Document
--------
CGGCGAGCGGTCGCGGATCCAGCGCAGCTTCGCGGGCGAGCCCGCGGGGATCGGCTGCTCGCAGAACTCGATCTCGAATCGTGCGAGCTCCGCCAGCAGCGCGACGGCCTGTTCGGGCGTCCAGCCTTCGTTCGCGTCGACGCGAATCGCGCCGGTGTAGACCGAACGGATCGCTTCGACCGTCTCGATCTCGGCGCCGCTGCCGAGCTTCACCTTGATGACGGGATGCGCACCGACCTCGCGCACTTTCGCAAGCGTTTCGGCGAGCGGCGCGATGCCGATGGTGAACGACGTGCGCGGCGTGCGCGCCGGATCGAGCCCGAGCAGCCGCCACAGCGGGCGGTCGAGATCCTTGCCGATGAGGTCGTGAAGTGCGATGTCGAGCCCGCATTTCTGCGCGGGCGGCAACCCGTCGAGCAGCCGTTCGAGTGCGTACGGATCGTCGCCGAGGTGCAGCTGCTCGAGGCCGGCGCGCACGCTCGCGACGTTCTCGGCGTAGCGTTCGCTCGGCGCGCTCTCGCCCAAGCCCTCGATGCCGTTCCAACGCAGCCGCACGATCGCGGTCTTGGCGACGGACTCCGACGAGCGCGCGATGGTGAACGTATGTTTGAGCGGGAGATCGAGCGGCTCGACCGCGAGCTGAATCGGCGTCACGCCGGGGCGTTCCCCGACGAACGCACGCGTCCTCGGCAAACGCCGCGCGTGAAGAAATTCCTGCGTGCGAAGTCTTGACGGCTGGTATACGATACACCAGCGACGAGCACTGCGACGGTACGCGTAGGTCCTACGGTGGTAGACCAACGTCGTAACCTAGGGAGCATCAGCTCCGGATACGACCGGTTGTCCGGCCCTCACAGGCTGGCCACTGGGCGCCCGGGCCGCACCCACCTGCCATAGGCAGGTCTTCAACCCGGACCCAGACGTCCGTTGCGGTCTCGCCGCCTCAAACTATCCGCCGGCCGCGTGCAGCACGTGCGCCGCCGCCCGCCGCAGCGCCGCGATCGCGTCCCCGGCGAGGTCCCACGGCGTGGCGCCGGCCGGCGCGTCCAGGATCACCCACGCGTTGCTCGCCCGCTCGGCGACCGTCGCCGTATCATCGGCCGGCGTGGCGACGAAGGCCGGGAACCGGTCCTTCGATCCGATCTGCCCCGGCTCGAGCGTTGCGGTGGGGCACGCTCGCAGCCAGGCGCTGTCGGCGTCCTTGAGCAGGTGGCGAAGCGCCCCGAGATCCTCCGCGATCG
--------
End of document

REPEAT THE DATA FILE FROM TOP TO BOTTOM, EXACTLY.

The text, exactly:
CGGCGAGCGGTCGCGGATCCAGCGCAGCTTCGCGGGCGAGCCCGCGGGGATCGGCTGCTCGCAGAACTCGATCTCGAATCGTGCGAGCTCCGCCAGCAGCGCGACGGCCTGTTCGGGCGTCCAGCCTTCGTTCGCGTCGACGCGAATCGCGCCGGTGTAGACCGAACGGATCGCTTCGACCGTCTCGATCTCGGCGCCGCTGCCGAGCTTCACCTTGATGACGGGATGCGCACCGACCTCGCGCACTTTCGCAAGCGTTTCGGCGAGCGGCGCGATGCCGATGGTGAACGACGTGCGCGGCGTGCGCGCCGGATCGAGCCCGAGCAGCCGCCACAGCGGGCGGTCGAGATCCTTGCCGATGAGGTCGTGAAGTGCGATGTCGAGCCCGCATTTCTGCGCGGGCGGCAACCCGTCGAGCAGCCGTTCGAGTGCGTACGGATCGTCGCCGAGGTGCAGCTGCTCGAGGCCGGCGCGCACGCTCGCGACGTTCTCGGCGTAGCGTTCGCTCGGCGCGCTCTCGCCCAAGCCCTCGATGCCGTTCCAACGCAGCCGCACGATCGCGGTCTTGGCGACGGACTCCGACGAGCGCGCGATGGTGAACGTATGTTTGAGCGGGAGATCGAGCGGCTCGACCGCGAGCTGAATCGGCGTCACGCCGGGGCGTTCCCCGACGAACGCACGCGTCCTCGGCAAACGCCGCGCGTGAAGAAATTCCTGCGTGCGAAGTCTTGACGGCTGGTATACGATACACCAGCGACGAGCACTGCGACGGTACGCGTAGGTCCTACGGTGGTAGACCAACGTCGTAACCTAGGGAGCATCAGCTCCGGATACGACCGGTTGTCCGGCCCTCACAGGCTGGCCACTGGGCGCCCGGGCCGCACCCACCTGCCATAGGCAGGTCTTCAACCCGGACCCAGACGTCCGTTGCGGTCTCGCCGCCTCAAACTATCCGCCGGCCGCGTGCAGCACGTGCGCCGCCGCCCGCCGCAGCGCCGCGATCGCGTCCCCGGCGAGGTCCCACGGCGTGGCGCCGGCCGGCGCGTCCAGGATCACCCACGCGTTGCTCGCCCGCTCGGCGACCGTCGCCGTATCATCGGCCGGCGTGGCGACGAAGGCCGGGAACCGGTCCTTCGATCCGATCTGCCCCGGCTCGAGCGTTGCGGTGGGGCACGCTCGCAGCCAGGCGCTGTCGGCGTCCTTGAGCAGGTGGCGAAGCGCCCCGAGATCCTCCGCGATCG